One very important feature to consider while creating your team is the chemistry aspect. Certain characters have chemistry with one another, like Mario and Luigi, so placing them near each other has its perks, such as giving you special abilities and overall enhancing their performance. For this reason, it is very important to plan your line up for maximum benefit. For one thing, they can assist each other in the outfield, by both allowing them to jump higher to catch a ball or throw faster to get that double play. Also, while batting, if two players with chemistry are next to each other in the line up, you will be able to use an item. These items range from shells and bombs, to POWs and fireballs, all of which devastate the fielders if used correctly, allowing you to gain an extra base or two. The items are pretty fun, but kind of hard to use in practice, due to other controls. To use an item, you simply point on-screen and click the Z button, however, to sprint under any circumstances, you must shake the Wiimote like crazy, so you have a decision to make. You can sprint to first, or attempt to take out the unsuspecting fielder. However, if you miss with the item, you may very well get out, so it’s very difficult and unfortunate that you can’t do both.

Now that you’ve gotten a minute to get a handle on the controls and how the game works, you will want to start building up your team for ultimate dominance. To start, you’re going to want to play through the Adventure Mode, which will unlock a majority of the characters, but assuming you have already done that, then you will have your choice over 40 different characters, ranging from all over the Mario universe. You’ve got your standard Mario, Luigi, Peach, Bowser, and Yoshi, but you also have the likes of Donkey Kong, Dixie Kong, King Boo, Toad, Kremlings, Nokis, babies, and all kinds of other characters who I wont spoil for you. Also, the generic characters have a variety of color choices, which actually act as separate characters as they have different stats. The stats are general and include running, fielding, pitching, and hitting. Also, most characters have a special ability or two, giving them the upper hand in certain areas. You will want to look at both these special attributes and character chemistry when planning your roster, so this gives the game a good amount of depth.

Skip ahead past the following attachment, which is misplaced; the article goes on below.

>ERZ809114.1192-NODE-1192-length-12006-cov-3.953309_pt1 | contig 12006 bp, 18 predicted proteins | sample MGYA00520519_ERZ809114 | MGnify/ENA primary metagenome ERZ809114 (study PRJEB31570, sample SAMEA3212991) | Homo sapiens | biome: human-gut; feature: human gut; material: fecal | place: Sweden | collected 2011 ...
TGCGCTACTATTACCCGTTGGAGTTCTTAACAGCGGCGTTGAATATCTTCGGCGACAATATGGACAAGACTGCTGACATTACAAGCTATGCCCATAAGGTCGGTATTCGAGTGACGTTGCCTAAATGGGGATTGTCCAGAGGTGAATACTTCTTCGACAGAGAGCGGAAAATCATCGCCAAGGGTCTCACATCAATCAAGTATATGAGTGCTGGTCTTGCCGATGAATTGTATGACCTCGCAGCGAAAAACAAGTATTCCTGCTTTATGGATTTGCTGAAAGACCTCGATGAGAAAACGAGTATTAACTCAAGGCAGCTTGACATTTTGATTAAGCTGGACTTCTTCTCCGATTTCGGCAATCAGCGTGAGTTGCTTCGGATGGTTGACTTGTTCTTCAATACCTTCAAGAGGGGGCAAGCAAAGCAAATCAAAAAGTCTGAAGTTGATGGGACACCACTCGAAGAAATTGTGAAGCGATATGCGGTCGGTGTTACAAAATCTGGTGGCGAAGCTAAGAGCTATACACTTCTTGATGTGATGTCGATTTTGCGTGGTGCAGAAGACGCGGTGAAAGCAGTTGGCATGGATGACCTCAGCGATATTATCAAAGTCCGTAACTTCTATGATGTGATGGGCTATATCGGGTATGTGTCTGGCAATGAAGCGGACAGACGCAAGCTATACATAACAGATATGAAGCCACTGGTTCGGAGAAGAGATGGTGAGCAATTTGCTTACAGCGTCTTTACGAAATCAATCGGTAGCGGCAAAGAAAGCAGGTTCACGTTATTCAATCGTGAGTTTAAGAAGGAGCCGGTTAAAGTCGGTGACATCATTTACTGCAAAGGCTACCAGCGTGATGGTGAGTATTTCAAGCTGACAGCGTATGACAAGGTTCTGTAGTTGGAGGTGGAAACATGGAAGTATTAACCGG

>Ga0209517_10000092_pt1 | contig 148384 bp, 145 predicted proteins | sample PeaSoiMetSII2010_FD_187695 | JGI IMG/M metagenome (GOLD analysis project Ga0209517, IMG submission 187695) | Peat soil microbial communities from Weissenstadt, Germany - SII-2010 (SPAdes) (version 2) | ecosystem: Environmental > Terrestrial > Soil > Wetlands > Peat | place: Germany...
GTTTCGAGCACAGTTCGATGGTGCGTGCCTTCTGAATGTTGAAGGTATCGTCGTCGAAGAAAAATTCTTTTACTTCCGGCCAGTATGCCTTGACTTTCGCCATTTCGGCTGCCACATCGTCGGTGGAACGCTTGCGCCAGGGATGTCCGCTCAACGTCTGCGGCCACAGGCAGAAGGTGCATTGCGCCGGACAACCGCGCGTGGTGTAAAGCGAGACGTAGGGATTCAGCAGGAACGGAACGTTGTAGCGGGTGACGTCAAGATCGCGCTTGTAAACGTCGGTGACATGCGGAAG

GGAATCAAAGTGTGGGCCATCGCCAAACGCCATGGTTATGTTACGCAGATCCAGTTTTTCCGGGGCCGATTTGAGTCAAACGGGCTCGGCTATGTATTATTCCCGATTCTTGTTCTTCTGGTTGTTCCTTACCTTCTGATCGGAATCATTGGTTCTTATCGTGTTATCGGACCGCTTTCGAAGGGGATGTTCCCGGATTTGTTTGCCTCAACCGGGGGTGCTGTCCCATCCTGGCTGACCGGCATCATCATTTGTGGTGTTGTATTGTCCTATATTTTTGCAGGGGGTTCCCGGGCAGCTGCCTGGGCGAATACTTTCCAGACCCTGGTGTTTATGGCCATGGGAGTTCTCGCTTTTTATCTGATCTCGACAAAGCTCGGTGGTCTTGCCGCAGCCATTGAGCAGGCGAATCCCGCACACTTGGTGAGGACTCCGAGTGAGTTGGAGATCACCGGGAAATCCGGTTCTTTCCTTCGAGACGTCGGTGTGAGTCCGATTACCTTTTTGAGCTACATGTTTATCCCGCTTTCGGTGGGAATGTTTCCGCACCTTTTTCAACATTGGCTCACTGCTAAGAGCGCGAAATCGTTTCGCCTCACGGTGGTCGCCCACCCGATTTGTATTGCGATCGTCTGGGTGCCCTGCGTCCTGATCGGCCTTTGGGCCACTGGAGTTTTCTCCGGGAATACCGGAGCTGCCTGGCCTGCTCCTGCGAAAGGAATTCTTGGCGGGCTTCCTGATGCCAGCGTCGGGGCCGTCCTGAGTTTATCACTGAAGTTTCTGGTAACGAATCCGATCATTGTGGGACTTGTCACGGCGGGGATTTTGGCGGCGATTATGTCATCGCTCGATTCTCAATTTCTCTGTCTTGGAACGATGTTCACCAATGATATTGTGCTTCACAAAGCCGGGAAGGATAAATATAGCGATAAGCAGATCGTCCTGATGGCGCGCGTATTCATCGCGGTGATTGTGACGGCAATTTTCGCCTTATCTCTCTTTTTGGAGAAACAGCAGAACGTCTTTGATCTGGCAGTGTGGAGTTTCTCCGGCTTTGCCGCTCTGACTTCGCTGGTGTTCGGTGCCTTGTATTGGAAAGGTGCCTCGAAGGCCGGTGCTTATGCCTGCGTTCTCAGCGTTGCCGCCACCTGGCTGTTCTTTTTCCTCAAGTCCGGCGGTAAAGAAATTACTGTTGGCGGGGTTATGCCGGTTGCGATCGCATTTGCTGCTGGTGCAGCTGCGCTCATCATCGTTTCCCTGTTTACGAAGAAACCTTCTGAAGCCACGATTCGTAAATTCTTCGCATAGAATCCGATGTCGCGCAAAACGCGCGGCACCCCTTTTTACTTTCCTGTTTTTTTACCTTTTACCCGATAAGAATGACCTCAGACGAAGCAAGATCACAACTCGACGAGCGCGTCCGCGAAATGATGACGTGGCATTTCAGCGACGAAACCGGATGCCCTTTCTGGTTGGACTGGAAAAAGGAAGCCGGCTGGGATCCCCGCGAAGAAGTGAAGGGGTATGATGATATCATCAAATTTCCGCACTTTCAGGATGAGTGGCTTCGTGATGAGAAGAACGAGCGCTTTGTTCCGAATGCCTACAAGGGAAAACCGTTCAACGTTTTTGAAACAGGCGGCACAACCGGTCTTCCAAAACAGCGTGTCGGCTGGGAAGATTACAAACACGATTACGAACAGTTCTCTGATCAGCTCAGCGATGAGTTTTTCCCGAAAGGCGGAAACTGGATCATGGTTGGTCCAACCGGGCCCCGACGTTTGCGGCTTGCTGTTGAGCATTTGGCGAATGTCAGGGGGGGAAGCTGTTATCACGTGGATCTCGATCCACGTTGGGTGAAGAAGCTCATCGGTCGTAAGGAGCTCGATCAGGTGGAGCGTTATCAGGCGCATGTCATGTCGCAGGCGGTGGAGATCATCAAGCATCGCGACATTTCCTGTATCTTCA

Aside from exhibition play, the game’s main mode is Adventure Mode, which actually has little to do with playing baseball. The game throws you on baseball island, which is comprised of a variety of stadiums, each themed after a main character/captain. Naturally, Bowser Jr. wants to spoil everyone’s fun and take over the island, so you are tasked with the goal of building up a baseball team and beating Bowser Jr. in a game. So what you need to do is go from park to park, recruiting individuals as you go. Some of these characters are in plain site, while others are hidden and require a special character or action to be performed to speak with them. Most of these characters require you to pass a test before they will take your side, and these amount to simple little tasks, such as getting a double play, or throwing someone out, hitting the ball to a specific part of the field, or a variety of other such activities. Most of these must be done 3 times out of 10, or you fail, but you can always try again and most are very easy. Aside from recruiting, you will run into enemies, but you can do away with them in the same manner, with a little activity that you must accomplish. Once you make it to each area’s stadium, you must “fight” Bowser Jr., but most of the time, these again are little activities, but some let you play an inning or two of actual baseball, and if you win, you get to control a new captain, all of whom have a special ability that allows you to reach new areas where you can unlock and find new characters or items. Overall, the Adventure Mode is pretty basic, but has a few cool things going for it, and you will want to keep playing to unlock all of the characters and get everything the game has to offer, including mini-games.

Bowser Jr. doesn't think too highly of you, Mario, but I know you will pull through and defeat the forces of evil and take back the baseball stadiums for the good and down-trodden!!!